Notwithstanding the technical challenges of producing a pagewidth inkjet printhead, a crucial aspect of any inkjet printing is maintaining the printhead in an operational printing condition throughout its lifetime. A number of factors may cause an inkjet printhead to become non-operational and it is important for any inkjet printer to include a strategy for preventing printhead failure and/or restoring the printhead to an operational printing condition in the event of failure. Printhead failure may be caused by, for example, printhead face flooding, dried-up nozzles (due to evaporation of water from the nozzles—a phenomenon known in the art as decap), or particulates fouling nozzles.

Particulates, in the form of paper dust, are a particular problem in high-speed pagewidth printing. This is because the paper is typically fed at high speed over a paper guide and past the printhead. Frictional contact of the paper with the paper guide generates large quantities of paper dust compared to traditional scanning inkjet printheads, where paper is fed much more slowly. Hence, pagewidth printheads tend to accumulate paper dust on their ink ejection face during printing. This accumulation of paper dust is highly undesirable.

In the worst case scenario, paper dust blocks nozzles on the printhead, preventing those nozzles from ejecting ink. More usually, paper dust overlies nozzles and partially covers nozzle apertures. Nozzle apertures that are partially covered or blocked produce misdirected ink droplets during printing—the ink droplets are deflected from their intended trajectory by particulates on the ink ejection face. Misdirects are highly undesirable and may result in acceptably low print quality.

One measure that has been used for maintaining printheads in an operational condition is sealing the printhead, which prevents the ingress of particulates and also prevents evaporation of ink from nozzles. Commercial inkjet printers are typically supplied with a sealing tape across the printhead, which the user removes when the printer is installed for use. The sealing tape protects the primed printhead from particulates and prevents the nozzles from drying up during transit. Sealing tape also controls flooding of ink over the printhead face.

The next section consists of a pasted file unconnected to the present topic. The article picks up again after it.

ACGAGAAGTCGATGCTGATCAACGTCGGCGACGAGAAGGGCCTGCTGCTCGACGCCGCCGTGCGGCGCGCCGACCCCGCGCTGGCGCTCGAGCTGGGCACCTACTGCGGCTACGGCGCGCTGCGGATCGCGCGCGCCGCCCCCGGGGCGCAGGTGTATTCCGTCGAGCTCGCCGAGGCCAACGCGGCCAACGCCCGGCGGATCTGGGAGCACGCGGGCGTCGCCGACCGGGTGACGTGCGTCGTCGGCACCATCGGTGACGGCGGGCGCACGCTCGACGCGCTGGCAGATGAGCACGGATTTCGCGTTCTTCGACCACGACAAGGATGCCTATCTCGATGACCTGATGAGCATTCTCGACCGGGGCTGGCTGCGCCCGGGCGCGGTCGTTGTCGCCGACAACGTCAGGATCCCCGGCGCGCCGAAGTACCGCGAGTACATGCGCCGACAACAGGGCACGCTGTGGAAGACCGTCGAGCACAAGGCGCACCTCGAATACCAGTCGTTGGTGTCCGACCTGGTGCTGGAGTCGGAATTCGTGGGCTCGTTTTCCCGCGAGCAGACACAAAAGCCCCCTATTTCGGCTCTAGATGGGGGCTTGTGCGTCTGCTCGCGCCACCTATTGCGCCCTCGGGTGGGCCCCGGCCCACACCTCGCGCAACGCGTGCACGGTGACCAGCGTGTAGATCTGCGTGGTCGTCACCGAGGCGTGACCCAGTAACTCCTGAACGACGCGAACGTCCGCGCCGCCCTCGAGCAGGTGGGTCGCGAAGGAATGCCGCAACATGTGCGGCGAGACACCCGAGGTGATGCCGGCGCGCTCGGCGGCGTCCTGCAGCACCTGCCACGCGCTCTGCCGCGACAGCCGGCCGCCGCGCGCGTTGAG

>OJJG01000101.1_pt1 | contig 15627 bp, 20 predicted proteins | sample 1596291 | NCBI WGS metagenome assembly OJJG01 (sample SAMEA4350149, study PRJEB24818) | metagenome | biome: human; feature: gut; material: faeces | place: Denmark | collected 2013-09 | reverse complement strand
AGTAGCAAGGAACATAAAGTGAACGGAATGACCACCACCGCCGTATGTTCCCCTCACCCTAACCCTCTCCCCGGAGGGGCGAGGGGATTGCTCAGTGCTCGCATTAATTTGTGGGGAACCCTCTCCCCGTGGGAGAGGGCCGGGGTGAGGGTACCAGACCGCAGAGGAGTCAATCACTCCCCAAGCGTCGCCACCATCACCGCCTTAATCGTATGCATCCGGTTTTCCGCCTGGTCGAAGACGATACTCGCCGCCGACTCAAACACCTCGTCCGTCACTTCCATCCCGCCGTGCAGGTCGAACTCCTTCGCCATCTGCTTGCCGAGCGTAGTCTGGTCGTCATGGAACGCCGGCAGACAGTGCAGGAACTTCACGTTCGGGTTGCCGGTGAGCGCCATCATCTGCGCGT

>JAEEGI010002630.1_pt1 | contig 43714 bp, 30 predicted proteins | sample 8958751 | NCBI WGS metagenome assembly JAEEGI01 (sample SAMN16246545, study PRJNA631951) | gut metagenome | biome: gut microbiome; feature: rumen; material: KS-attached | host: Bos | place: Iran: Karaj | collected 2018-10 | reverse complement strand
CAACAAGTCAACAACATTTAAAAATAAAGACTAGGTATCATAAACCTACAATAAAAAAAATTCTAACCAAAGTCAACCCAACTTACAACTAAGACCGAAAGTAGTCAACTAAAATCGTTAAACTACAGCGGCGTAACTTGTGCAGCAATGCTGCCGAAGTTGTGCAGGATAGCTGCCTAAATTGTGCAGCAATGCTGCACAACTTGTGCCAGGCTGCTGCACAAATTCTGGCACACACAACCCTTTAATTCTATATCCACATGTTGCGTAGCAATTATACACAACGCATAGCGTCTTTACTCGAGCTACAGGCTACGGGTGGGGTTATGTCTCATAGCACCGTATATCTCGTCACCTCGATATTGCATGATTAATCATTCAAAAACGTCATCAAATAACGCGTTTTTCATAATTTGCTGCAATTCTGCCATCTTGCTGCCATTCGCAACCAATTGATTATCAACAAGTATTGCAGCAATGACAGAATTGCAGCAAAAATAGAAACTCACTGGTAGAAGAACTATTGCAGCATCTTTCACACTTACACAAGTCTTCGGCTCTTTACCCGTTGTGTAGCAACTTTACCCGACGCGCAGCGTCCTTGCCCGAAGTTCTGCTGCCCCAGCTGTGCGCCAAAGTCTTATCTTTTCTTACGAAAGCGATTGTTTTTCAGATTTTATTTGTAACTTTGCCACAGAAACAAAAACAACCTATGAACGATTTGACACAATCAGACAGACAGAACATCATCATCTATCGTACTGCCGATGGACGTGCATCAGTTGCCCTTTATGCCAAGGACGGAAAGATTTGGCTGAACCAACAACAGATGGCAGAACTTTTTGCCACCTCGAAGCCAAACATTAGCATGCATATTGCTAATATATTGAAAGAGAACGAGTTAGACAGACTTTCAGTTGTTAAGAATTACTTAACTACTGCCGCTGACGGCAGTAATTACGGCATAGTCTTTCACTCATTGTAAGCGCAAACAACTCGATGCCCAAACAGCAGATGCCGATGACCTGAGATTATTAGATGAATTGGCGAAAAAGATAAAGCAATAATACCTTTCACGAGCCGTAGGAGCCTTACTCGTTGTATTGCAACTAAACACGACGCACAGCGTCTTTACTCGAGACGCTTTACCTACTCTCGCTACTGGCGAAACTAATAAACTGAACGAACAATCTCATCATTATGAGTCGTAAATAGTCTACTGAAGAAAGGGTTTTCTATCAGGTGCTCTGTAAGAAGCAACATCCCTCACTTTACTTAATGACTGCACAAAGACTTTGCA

Aside from one-time use sealing tape on new printers, sealing has also been used as a strategy for maintaining printheads in an operational condition during printing. In some commercial printers, a gasket-type sealing ring and cap engages around a perimeter of the printhead when the printer is idle. A vacuum may be connected to the sealing cap and used to suck ink from the nozzles, unblocking any nozzles that have dried up. However, whilst sealing/vacuum caps may prevent the ingress of particulates from the atmosphere, such measures do not remove particulates already built up on the printhead.

In order to remove flooded ink from a printhead after vacuum flushing, prior art maintenance stations typically employ a rubber squeegee, which is wiped across the printhead. Particulates are removed from the printhead by flotation into the flooded ink and the squeegee removes the flooded ink having particulates dispersed therein.

However, rubber squeegees have several shortcomings when used with MEMS pagewidth printheads. A typical MEMS printhead has a nozzle plate comprised of a hard, durable material such as silicon nitride, silicon oxide, aluminium nitride etc. Moreover, the nozzle plate is typically relatively abrasive due to etched features on its surface. On the one hand, it is important to protect the nozzle plate, comprising sensitive nozzle structures, from damaging exposure to the shear forces exerted by a rubber squeegee. On the other hand, it is equally important that a rubber squeegee should not be damaged by contact with the printhead and reduce its cleaning efficacy.

Therefore, it would be desirable to provide an inkjet printhead maintenance station, which does not rely on a rubber squeegee wiping across the nozzle plate to remove flood ink and particulates. It would further be desirable to provide an inkjet printhead maintenance station, which removes flooded ink and particulates from the nozzle plate without the nozzle plate coming into contact with any cleaning surface.

It would further be desirable to provide an ink jet printhead maintenance station that is simple in design, does not consume large amounts power and can be readily incorporated into a desktop printer.

SUMMARY OF THE INVENTION